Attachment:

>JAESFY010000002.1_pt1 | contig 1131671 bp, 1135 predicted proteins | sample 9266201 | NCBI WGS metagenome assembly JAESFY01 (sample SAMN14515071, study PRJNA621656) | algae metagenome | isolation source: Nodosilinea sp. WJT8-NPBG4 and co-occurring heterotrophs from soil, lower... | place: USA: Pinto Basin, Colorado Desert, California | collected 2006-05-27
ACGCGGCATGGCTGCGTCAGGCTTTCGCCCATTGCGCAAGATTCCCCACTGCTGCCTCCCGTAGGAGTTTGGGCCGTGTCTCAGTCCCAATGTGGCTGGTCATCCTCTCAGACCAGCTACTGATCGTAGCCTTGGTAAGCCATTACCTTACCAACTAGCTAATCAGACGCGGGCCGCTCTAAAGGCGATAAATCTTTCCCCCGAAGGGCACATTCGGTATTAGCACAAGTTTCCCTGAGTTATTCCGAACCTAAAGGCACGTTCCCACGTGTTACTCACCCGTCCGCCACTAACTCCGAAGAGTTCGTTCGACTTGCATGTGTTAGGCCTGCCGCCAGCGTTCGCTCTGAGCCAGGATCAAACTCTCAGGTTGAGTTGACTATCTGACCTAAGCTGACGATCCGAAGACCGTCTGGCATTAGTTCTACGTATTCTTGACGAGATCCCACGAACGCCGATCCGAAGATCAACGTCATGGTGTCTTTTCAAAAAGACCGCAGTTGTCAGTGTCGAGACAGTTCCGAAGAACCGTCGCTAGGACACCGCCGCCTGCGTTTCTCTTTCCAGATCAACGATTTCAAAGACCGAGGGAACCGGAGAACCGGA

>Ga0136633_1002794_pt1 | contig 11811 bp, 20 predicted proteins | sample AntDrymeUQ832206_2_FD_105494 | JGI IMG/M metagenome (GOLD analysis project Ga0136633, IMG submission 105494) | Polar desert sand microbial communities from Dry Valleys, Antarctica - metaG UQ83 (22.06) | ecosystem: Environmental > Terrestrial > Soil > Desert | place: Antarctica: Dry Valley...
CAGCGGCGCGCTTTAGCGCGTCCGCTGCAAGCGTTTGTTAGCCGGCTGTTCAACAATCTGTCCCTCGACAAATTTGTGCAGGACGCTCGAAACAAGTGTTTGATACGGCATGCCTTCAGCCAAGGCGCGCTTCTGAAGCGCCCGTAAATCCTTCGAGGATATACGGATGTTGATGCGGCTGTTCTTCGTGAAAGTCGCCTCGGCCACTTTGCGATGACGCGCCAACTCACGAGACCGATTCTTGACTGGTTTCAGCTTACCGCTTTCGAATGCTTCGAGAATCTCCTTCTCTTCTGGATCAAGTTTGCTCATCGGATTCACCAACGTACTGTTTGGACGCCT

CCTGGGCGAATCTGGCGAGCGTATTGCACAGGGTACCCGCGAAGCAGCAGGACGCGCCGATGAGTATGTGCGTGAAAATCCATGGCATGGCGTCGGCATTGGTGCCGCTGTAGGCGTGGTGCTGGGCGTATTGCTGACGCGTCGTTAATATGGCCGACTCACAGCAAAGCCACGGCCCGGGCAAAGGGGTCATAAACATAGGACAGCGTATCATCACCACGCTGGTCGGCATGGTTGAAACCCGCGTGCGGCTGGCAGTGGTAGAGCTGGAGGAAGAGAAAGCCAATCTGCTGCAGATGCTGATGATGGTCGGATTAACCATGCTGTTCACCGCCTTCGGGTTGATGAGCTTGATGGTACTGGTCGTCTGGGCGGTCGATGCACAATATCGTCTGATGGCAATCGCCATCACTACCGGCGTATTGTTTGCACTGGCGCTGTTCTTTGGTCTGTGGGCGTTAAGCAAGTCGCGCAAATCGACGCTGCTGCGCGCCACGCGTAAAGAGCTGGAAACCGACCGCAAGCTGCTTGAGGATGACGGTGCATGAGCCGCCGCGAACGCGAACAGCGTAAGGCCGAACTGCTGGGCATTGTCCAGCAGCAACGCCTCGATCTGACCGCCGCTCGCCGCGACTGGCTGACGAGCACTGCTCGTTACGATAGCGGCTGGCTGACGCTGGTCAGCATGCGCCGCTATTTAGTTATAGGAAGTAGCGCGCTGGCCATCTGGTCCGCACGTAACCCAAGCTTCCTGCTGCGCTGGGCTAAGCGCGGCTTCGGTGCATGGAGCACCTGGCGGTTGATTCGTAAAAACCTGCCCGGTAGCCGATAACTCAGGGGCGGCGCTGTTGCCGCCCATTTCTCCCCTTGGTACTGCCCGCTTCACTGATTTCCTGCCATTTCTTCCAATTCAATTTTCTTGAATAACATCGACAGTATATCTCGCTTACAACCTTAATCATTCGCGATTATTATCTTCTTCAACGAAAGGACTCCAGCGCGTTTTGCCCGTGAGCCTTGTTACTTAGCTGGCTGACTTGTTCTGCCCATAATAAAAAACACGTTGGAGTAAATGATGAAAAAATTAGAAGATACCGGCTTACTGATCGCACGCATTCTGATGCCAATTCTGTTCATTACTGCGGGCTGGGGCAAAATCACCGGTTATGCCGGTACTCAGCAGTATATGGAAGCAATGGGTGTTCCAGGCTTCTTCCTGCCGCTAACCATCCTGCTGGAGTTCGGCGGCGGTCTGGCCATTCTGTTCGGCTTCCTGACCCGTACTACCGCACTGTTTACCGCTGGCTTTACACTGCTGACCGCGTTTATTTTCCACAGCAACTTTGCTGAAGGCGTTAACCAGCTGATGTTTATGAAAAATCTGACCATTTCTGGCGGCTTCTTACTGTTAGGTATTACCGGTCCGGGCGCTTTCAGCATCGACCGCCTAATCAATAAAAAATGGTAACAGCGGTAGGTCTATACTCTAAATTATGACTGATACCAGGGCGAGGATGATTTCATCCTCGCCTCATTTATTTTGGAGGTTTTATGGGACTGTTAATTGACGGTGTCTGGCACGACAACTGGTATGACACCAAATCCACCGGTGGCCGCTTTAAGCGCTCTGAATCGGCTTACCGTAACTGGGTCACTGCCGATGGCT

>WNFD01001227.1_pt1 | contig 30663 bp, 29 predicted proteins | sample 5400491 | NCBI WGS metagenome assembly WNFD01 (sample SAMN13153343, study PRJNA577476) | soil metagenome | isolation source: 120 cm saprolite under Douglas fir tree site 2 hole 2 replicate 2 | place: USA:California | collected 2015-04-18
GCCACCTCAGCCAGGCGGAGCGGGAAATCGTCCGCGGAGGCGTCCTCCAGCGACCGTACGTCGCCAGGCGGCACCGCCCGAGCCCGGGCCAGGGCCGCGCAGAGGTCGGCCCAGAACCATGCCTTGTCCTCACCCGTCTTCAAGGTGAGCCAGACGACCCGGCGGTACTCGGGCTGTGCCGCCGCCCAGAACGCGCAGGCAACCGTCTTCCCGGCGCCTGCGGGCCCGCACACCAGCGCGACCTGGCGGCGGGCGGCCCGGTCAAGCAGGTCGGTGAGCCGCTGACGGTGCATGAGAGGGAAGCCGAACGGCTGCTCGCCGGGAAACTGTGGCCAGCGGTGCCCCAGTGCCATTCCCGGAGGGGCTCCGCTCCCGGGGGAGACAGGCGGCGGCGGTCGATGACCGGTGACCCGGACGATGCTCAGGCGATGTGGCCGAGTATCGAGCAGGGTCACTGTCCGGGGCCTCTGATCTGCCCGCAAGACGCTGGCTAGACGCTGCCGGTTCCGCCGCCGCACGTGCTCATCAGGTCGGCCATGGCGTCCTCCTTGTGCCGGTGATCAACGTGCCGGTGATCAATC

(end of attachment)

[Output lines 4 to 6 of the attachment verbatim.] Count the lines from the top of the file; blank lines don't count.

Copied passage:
CAGCGGCGCGCTTTAGCGCGTCCGCTGCAAGCGTTTGTTAGCCGGCTGTTCAACAATCTGTCCCTCGACAAATTTGTGCAGGACGCTCGAAACAAGTGTTTGATACGGCATGCCTTCAGCCAAGGCGCGCTTCTGAAGCGCCCGTAAATCCTTCGAGGATATACGGATGTTGATGCGGCTGTTCTTCGTGAAAGTCGCCTCGGCCACTTTGCGATGACGCGCCAACTCACGAGACCGATTCTTGACTGGTTTCAGCTTACCGCTTTCGAATGCTTCGAGAATCTCCTTCTCTTCTGGATCAAGTTTGCTCATCGGATTCACCAACGTACTGTTTGGACGCCT

CCTGGGCGAATCTGGCGAGCGTATTGCACAGGGTACCCGCGAAGCAGCAGGACGCGCCGATGAGTATGTGCGTGAAAATCCATGGCATGGCGTCGGCATTGGTGCCGCTGTAGGCGTGGTGCTGGGCGTATTGCTGACGCGTCGTTAATATGGCCGACTCACAGCAAAGCCACGGCCCGGGCAAAGGGGTCATAAACATAGGACAGCGTATCATCACCACGCTGGTCGGCATGGTTGAAACCCGCGTGCGGCTGGCAGTGGTAGAGCTGGAGGAAGAGAAAGCCAATCTGCTGCAGATGCTGATGATGGTCGGATTAACCATGCTGTTCACCGCCTTCGGGTTGATGAGCTTGATGGTACTGGTCGTCTGGGCGGTCGATGCACAATATCGTCTGATGGCAATCGCCATCACTACCGGCGTATTGTTTGCACTGGCGCTGTTCTTTGGTCTGTGGGCGTTAAGCAAGTCGCGCAAATCGACGCTGCTGCGCGCCACGCGTAAAGAGCTGGAAACCGACCGCAAGCTGCTTGAGGATGACGGTGCATGAGCCGCCGCGAACGCGAACAGCGTAAGGCCGAACTGCTGGGCATTGTCCAGCAGCAACGCCTCGATCTGACCGCCGCTCGCCGCGACTGGCTGACGAGCACTGCTCGTTACGATAGCGGCTGGCTGACGCTGGTCAGCATGCGCCGCTATTTAGTTATAGGAAGTAGCGCGCTGGCCATCTGGTCCGCACGTAACCCAAGCTTCCTGCTGCGCTGGGCTAAGCGCGGCTTCGGTGCATGGAGCACCTGGCGGTTGATTCGTAAAAACCTGCCCGGTAGCCGATAACTCAGGGGCGGCGCTGTTGCCGCCCATTTCTCCCCTTGGTACTGCCCGCTTCACTGATTTCCTGCCATTTCTTCCAATTCAATTTTCTTGAATAACATCGACAGTATATCTCGCTTACAACCTTAATCATTCGCGATTATTATCTTCTTCAACGAAAGGACTCCAGCGCGTTTTGCCCGTGAGCCTTGTTACTTAGCTGGCTGACTTGTTCTGCCCATAATAAAAAACACGTTGGAGTAAATGATGAAAAAATTAGAAGATACCGGCTTACTGATCGCACGCATTCTGATGCCAATTCTGTTCATTACTGCGGGCTGGGGCAAAATCACCGGTTATGCCGGTACTCAGCAGTATATGGAAGCAATGGGTGTTCCAGGCTTCTTCCTGCCGCTAACCATCCTGCTGGAGTTCGGCGGCGGTCTGGCCATTCTGTTCGGCTTCCTGACCCGTACTACCGCACTGTTTACCGCTGGCTTTACACTGCTGACCGCGTTTATTTTCCACAGCAACTTTGCTGAAGGCGTTAACCAGCTGATGTTTATGAAAAATCTGACCATTTCTGGCGGCTTCTTACTGTTAGGTATTACCGGTCCGGGCGCTTTCAGCATCGACCGCCTAATCAATAAAAAATGGTAACAGCGGTAGGTCTATACTCTAAATTATGACTGATACCAGGGCGAGGATGATTTCATCCTCGCCTCATTTATTTTGGAGGTTTTATGGGACTGTTAATTGACGGTGTCTGGCACGACAACTGGTATGACACCAAATCCACCGGTGGCCGCTTTAAGCGCTCTGAATCGGCTTACCGTAACTGGGTCACTGCCGATGGCT

>WNFD01001227.1_pt1 | contig 30663 bp, 29 predicted proteins | sample 5400491 | NCBI WGS metagenome assembly WNFD01 (sample SAMN13153343, study PRJNA577476) | soil metagenome | isolation source: 120 cm saprolite under Douglas fir tree site 2 hole 2 replicate 2 | place: USA:California | collected 2015-04-18